But contrary to its stated mission, Kinyeti Development has done little to ensure that these land acquisition ventures take place in a transparent, lawful and democratic manner. The Mukaya Payam cooperative, which originally negotiated the lease of land in Central Equatoria for instance, is said to be fictitious according to the Oakland Institute’s research findings. The agreement, which guarantees the cooperative will receive a percentage of the lessor’s profits, was in fact signed by ‘one Mukaya Paramount Chief on behalf of the Cooperative, and witnessed by two others – a judge and a lawyer’ without the knowledge or input of the community affected. The Government of South Sudan has not officially recognised the deal, which is currently under scrutiny due to pressure and protests from members of the affected community.
The Southern Sudanese government also has yet to establish land and mining laws that would protect the nascent nation from foreign resource exploitation. Most importantly, no laws have been created to ensure that the communities affected by land acquisitions and foreign investments are protected from imminent displacement. The area designated for Nile Trade and Development has a population of approximately 90,000, largely dependent on land for survival. According to the Norwegian People’s Aid Report:
‘Even if companies were to invest in a manner that does not require resettlement of local communities, such extensive development would still significantly affect patterns of land access and use for tens, or even hundreds of thousands of people…. a number of the investments are located in highly populated areas where tens or even hundreds of thousands of people rely on land and natural resources for their daily livelihoods. If the project proponents choose to deny local populations access, it could have devastating impacts on rural communities whose lives have already been sorely affected by poverty, food insecurity, and conflict.’
While Nile Trade and Development agreed to finance the development of the land they leased by building roads and schools for the community, these promises have failed to materialise over the last three years. Moreover, an upsurge of post-referendum clashes between the South Sudan army and militia factions, has already led to the displacement of hundreds, in areas leased to Jarch Management. According to a Sudan Tribune article published in April of 2011, ‘hundreds of civilians were displaced in Mayom County as a result of clashes between the South Sudan army (SPLA) and militia loyal to Peter Gatdet, Unity state officials say.’ Peter Gatdet incidentally serves on the board of Jarch Management. One can only speculate about the role Jarch Management has been playing in the recent events that have occurred.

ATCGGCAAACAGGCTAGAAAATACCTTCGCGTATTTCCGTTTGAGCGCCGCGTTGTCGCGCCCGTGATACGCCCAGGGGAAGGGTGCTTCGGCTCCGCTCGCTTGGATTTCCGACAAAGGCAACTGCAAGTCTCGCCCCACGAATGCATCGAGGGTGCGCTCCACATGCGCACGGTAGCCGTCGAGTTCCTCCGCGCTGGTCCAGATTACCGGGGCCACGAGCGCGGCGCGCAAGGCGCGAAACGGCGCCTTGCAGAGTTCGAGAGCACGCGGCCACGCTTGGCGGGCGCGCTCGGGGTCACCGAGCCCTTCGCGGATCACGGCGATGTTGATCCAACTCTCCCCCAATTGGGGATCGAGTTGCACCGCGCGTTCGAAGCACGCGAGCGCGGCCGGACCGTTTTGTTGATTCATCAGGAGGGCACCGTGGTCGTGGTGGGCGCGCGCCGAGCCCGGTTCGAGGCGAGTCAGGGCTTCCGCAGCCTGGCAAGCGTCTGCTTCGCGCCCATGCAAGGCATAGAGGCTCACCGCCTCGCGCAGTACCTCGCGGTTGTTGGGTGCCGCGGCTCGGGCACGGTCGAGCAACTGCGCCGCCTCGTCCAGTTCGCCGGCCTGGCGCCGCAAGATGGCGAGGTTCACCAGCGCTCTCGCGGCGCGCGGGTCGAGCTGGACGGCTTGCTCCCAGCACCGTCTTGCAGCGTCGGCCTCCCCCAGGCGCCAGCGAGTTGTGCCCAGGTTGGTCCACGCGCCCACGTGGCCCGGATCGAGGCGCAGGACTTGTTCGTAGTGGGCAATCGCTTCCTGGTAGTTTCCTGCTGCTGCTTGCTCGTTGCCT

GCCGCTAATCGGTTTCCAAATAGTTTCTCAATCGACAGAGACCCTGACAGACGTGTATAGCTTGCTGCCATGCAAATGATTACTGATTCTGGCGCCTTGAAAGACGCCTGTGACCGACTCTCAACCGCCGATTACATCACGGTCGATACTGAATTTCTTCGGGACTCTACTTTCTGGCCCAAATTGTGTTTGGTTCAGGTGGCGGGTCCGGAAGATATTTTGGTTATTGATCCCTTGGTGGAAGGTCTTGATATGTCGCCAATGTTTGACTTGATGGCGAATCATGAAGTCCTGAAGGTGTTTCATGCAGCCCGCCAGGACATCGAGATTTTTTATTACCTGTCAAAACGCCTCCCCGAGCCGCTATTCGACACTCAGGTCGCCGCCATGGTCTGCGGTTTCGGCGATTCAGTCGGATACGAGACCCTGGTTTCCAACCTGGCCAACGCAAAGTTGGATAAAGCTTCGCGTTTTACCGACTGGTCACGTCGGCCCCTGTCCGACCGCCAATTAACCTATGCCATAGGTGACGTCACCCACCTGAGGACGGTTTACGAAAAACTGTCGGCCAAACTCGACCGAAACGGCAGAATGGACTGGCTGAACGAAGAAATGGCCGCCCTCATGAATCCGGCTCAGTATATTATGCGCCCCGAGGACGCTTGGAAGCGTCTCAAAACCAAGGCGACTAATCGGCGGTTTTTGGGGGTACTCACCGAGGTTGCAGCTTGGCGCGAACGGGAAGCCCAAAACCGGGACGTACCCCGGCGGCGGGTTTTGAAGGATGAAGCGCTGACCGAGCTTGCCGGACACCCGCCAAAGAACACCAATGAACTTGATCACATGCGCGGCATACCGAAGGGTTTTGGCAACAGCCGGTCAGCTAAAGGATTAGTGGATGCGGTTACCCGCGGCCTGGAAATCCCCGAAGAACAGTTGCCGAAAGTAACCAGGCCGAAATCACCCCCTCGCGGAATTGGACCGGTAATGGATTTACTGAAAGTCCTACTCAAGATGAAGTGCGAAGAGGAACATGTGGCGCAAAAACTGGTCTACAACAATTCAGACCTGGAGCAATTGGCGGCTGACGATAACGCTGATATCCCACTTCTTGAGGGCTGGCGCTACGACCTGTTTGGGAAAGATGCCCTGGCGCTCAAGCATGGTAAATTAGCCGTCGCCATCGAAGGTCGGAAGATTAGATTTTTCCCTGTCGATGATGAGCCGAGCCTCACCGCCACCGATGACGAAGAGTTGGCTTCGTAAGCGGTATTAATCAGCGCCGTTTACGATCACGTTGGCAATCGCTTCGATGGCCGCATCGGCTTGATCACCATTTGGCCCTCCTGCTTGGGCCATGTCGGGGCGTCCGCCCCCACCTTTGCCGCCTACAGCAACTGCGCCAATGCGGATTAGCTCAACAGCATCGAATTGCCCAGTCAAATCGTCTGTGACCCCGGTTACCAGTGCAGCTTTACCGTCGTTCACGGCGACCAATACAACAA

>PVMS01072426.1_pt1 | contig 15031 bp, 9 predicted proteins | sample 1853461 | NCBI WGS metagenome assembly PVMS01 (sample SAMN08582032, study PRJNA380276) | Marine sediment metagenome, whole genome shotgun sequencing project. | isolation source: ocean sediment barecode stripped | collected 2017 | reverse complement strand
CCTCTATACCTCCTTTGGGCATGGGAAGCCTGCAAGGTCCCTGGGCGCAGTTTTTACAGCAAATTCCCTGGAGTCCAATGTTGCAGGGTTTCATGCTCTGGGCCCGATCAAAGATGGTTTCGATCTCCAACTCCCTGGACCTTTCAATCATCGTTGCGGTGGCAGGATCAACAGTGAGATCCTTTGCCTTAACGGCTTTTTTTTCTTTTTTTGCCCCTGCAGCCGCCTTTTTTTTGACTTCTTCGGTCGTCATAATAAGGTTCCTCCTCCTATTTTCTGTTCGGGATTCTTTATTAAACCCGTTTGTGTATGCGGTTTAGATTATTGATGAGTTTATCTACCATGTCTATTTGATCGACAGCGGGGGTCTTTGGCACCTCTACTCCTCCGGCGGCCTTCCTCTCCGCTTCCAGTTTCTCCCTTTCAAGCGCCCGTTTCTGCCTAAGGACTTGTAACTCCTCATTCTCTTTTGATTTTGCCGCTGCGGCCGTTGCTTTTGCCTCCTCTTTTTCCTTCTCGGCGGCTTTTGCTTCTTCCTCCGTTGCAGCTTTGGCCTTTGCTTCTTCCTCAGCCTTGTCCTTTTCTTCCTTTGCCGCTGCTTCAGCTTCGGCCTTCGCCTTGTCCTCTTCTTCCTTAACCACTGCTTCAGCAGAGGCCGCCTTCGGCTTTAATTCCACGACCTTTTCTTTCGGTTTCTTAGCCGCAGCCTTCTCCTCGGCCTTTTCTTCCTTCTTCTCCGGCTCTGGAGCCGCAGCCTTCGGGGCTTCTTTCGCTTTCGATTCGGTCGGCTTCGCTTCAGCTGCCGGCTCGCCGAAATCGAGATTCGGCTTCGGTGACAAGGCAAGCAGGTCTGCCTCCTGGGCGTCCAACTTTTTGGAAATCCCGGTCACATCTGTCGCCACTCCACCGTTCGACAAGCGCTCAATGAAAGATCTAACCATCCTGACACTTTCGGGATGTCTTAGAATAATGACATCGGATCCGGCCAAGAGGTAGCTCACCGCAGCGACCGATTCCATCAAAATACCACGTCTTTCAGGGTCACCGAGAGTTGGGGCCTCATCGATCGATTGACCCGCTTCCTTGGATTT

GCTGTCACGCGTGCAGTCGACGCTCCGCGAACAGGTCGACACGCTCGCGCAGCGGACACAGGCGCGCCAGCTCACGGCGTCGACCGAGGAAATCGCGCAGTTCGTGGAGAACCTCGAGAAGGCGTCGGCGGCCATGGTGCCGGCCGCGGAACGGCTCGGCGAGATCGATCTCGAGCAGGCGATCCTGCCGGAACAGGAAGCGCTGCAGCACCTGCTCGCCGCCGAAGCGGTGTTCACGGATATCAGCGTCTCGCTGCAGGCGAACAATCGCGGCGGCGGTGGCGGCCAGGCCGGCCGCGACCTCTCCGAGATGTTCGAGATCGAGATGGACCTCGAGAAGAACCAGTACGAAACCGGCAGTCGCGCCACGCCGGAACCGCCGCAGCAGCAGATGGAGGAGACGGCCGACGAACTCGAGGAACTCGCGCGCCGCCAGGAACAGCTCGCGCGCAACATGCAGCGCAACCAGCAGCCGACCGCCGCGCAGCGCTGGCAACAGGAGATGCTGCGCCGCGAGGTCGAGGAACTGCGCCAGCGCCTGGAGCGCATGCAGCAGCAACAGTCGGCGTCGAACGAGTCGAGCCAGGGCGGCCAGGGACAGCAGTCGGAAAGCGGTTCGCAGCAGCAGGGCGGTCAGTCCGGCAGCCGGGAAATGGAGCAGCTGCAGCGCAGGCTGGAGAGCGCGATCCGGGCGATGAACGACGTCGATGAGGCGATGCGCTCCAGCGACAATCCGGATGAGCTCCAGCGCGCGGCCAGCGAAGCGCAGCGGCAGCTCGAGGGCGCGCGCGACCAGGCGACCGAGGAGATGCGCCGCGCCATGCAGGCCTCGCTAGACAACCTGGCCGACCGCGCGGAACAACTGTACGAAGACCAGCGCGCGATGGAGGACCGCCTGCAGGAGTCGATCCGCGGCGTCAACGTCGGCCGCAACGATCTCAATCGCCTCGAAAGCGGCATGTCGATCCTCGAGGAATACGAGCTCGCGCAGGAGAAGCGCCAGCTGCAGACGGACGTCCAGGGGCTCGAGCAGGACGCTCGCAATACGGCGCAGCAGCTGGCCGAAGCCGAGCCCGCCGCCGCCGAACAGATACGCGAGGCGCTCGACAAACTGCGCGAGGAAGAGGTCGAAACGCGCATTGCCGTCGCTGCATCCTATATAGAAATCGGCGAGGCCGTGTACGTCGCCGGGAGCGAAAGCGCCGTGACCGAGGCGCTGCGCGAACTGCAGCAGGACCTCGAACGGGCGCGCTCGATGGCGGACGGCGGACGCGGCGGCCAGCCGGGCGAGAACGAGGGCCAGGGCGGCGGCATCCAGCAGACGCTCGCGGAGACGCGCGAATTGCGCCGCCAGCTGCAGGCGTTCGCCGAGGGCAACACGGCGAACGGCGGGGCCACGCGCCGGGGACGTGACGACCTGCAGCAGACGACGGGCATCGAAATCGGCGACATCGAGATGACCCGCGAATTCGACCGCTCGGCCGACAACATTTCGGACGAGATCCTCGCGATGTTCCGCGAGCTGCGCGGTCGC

It becomes clear from these examples that some foreign interests have never been committed to true self-determination for the people of South Sudan. Instead, they supported secession in order to clear the way for resource exploitation. To recover from decades of war and promote development, South Sudan is in need of both foreign and domestic investors. But they must operate within a legal framework, which ensures that its citizens will benefit from their country’s resource wealth. Without such a framework, the scramble for land and resources will continue, with potentially devastating effects on the new nation’s most vulnerable communities.
Nisrin Elamin is a Sudanese educator and activist living in New York City. She is the coordinator of the Support Darfur Project which documents and supports Sudanese-led grassroots initiatives and blogs at www.supportdarfur.org.
 See MacKenzie Funk “Capitalists of Chaos: Who’s Cashing in on Global Warming?” Rolling Stone, 27 May 2010, p.60.
 See David Deng “The New Frontier: A baseline survey of large-scale land-based investment in Southern Sudan.” January 2011.
 See The European-Sudanese Public Affairs Council “The Search for Peace in Sudan: A Chronology of the Sudanese Peace Process 1989-2001.” May 2002. http://www.sudanoslo.no/PDFs/search_for_peace.pdf
 See MacKenzie Funk “Capitalists of Chaos: Who’s Cashing in on Global Warming?” Rolling Stone, 27 May 2010.
 Ibid. p. 59 and p. 61.
 See Oakland Institute “Understanding Land Investment Deals in Africa Nile Trading and Development, Inc. in South Sudan Land Deal Brief,” June 2011.
 See kinyeti.com
 After serving as US Ambassador at large and Coordinator of Refugee Affairs (1981-1985) he served on the Policy Planning Staff of the U.S. Department of State and the Executive Committee of the Presiding Bishop’s Fund for World Relief of the Episcopal Church as well as the Presidential Commission on the Ukraine Famine. He continues to be a member of the Foreign Policy Association; the Council of American Ambassadors and the Association of Former Intelligence Officers.
 See Oakland Institute “Understanding Land Investment Deals in Africa Nile Trading and Development, Inc. in South Sudan Land Deal Brief,” June 2011. See also James Okanya Lomerry, and Lonya Bany Banak, “Southern Sudan Land Grabs: A Case on Mukaya Payam Land Issue,” unpublished work for Agency for Independent Media, commissioned by Oxfam International, Juba: October 2010.
 See David Deng “The New Frontier: A baseline survey of large-scale land-based investment in Southern Sudan.” January 2011, p. 27.
 Ibid. p. 28.
 See Micheala Rhode, “Is South Sudan’s Largest Land Deal a Land Grab?” ThinkAfricaPress, 7 September, 2011. http://thinkafricapress.com/south-sudan/largest-land-deal-land-grab
 See Bonafacio Taban Kuich, “Unity state: Gatdet’s forces clashes with SPLA in Mayom County.” Sudan Tribune, 20 April, 2011. http://www.sudantribune.com/Unity-state-Gatdet-s-forces,38627
 See kinyeti.com.